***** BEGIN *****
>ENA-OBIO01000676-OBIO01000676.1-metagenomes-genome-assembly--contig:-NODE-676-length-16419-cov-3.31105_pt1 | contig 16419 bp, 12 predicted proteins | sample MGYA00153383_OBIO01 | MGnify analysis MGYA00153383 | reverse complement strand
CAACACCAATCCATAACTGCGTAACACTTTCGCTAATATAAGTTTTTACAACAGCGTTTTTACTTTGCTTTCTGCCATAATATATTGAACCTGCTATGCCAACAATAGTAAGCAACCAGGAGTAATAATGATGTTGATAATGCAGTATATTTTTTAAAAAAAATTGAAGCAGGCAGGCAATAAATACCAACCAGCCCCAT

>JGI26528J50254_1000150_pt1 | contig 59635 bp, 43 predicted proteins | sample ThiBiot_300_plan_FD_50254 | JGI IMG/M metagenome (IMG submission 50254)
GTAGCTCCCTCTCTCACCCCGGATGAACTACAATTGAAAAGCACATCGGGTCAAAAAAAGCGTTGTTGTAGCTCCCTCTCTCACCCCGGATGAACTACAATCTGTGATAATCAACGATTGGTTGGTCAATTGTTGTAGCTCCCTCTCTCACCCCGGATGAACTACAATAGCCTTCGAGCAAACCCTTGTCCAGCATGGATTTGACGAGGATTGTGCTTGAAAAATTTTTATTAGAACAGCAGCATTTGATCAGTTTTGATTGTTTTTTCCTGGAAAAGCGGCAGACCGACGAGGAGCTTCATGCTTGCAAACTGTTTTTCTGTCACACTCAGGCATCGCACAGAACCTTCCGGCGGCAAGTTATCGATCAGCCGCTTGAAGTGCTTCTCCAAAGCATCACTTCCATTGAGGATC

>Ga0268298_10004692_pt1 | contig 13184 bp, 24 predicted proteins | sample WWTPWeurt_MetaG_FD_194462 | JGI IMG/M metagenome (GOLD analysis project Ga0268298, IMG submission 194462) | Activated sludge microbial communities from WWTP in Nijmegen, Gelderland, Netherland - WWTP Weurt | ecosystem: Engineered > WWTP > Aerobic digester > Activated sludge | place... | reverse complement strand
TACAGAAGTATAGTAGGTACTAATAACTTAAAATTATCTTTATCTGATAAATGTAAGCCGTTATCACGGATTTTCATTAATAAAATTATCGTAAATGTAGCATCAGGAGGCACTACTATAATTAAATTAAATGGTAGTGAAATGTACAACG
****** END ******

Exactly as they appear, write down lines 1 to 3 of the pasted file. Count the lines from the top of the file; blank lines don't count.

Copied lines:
>ENA-OBIO01000676-OBIO01000676.1-metagenomes-genome-assembly--contig:-NODE-676-length-16419-cov-3.31105_pt1 | contig 16419 bp, 12 predicted proteins | sample MGYA00153383_OBIO01 | MGnify analysis MGYA00153383 | reverse complement strand
CAACACCAATCCATAACTGCGTAACACTTTCGCTAATATAAGTTTTTACAACAGCGTTTTTACTTTGCTTTCTGCCATAATATATTGAACCTGCTATGCCAACAATAGTAAGCAACCAGGAGTAATAATGATGTTGATAATGCAGTATATTTTTTAAAAAAAATTGAAGCAGGCAGGCAATAAATACCAACCAGCCCCAT

>JGI26528J50254_1000150_pt1 | contig 59635 bp, 43 predicted proteins | sample ThiBiot_300_plan_FD_50254 | JGI IMG/M metagenome (IMG submission 50254)